Peretz demonstrated that when positive press praise Kelly's "occasional, yet highly entertaining, bucking of the conservative party line," they downplay the fact that her show "is made up largely of the kind of stories you'd find on many other Fox News shows," -- a fact that even Peretz acknowledged -- albeit buried -- amid her own glowing Kelly profile.
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A new climate change study "jolts sea-rise predictions," according to The Washington Post, with sea levels projected to increase so much that The New York Times says they would "likely provoke a profound crisis within the lifetimes of children being born today." This disturbing news made the top-fold front pages of the Post and the Times, but it was completely ignored by the broadcast television networks' nightly news programs.
The study, published on March 31 in the journal Nature, found that global warming could cause the Antarctic ice sheet to collapse, in part through a process previously "underappreciated" in sea level rise models. Combined with ice melting in other areas, the study projects that sea levels could rise about six feet by the end of the century, an estimate roughly double that of the most widely cited worst-case scenario. This amount of sea level rise would put hundreds of millions of people in cities and coastal areas around the world at risk of inundation, including New York City, Boston, Miami, New Orleans, and other major U.S. cities. (As Gizmodo bluntly put it, "Florida is screwed."). The study also projects that seas will rise nearly 50 feet by 2500, which as the Post's Capital Weather Gang noted, would result in even more catastrophic consequences:
In the study's projection for 2500, almost the entire state of Delaware would disappear. Much of Manhattan and Brooklyn would be reduced to just slivers of their current selves. The southern coast of Florida would end north of Lake Okeechobee. California's Central Valley would flood from Modesto to Colusa, and the state capital of Sacramento would be entirely under water.
The new study does come with a silver lining, according to the Times: "A far more stringent effort to limit emissions of greenhouse gases would stand a fairly good chance of saving West Antarctica from collapse, scientists found. That aspect of their paper contrasts with other recent studies postulating that a gradual disintegration of West Antarctica may have already become unstoppable."
The nightly newscasts' failure to cover this study follows a paltry year of climate change coverage on the broadcast networks in 2015. A Media Matters study found that ABC, CBS, and NBC collectively devoted less time to covering climate change during their nightly news and Sunday show broadcasts than they did in the previous year, even though 2015 was a landmark year for climate-related news that included the EPA finalizing the Clean Power Plan, Pope Francis issuing a climate change encyclical, President Obama rejecting the Keystone XL pipeline, and 195 countries around the world reaching a historic climate agreement in Paris.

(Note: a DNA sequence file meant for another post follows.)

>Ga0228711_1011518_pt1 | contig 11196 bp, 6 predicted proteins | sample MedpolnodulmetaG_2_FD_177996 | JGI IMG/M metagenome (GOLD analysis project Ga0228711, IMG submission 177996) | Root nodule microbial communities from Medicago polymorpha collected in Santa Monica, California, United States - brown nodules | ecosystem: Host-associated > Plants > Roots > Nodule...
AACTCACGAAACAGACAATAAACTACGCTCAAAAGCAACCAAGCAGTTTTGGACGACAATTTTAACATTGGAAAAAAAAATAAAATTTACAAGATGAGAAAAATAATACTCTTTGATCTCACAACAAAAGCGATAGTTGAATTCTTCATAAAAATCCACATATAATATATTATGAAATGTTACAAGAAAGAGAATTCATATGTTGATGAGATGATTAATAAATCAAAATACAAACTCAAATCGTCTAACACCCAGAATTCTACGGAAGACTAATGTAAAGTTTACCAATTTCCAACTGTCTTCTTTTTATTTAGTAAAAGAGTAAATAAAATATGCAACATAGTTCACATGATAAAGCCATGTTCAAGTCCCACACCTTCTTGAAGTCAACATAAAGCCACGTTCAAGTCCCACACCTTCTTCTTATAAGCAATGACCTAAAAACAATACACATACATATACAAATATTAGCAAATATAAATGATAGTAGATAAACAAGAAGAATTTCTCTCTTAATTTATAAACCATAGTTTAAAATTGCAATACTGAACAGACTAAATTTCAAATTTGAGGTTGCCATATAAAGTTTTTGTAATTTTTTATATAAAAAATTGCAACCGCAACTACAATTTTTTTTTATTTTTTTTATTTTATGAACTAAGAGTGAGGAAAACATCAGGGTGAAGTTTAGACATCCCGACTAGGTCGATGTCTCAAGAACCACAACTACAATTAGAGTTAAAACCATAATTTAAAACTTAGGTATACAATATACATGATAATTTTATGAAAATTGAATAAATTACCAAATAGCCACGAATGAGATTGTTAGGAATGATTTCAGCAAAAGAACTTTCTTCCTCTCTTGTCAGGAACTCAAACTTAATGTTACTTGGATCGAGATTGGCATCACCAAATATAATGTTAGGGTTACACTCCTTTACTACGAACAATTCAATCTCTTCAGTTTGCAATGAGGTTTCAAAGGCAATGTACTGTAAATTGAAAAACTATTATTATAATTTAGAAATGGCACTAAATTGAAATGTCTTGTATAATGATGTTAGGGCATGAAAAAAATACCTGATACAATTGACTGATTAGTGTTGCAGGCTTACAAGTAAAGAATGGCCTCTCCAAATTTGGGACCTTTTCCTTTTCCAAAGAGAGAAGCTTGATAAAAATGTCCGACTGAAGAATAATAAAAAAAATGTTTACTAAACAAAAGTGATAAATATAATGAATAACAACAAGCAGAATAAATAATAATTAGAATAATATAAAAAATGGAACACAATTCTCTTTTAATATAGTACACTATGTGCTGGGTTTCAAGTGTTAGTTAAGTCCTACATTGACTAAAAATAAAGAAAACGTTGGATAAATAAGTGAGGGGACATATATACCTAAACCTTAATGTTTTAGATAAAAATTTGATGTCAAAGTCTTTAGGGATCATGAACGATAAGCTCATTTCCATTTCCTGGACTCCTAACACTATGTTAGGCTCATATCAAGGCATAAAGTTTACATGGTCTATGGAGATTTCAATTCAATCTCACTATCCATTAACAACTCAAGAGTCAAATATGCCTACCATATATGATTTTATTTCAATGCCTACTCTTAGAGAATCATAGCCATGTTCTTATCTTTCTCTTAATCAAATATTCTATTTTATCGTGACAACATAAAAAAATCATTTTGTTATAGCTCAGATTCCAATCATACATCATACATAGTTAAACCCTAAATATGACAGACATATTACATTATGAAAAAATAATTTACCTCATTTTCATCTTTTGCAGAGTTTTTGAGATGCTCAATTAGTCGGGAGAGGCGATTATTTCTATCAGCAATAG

Unlike the network news broadcasts, CNN and MSNBC both aired segments about the new study. On CNN's The Lead with Jake Tapper, Tapper introduced a segment about the study by stating that the West Antarctic ice sheet is "disintegrating so fast your kids and your grandkids, well, they might not be able to dream about living in New York City or Philadelphia or Washington or Miami because there might not be a New York City or Philadelphia or Washington or Miami at the turn of the century":
Similarly, on MSNBC's All In with Chris Hayes, Hayes reported that "there's new evidence that ... the nightmare, worst case scenario" about global warming "will unfold in decades rather than centuries," and interviewed Columbia University climate scientist Radley Horton to discuss the sea level study's significance:
Journalists and foreign policy experts criticized the "unintelligble" foreign policy positions Donald Trump described during interviews with The New York Times and The Washington Post, and called the GOP presidential front-runner's "ignorance" "breathtaking," saying he has "no understanding of the post-war international order that was created by the United States."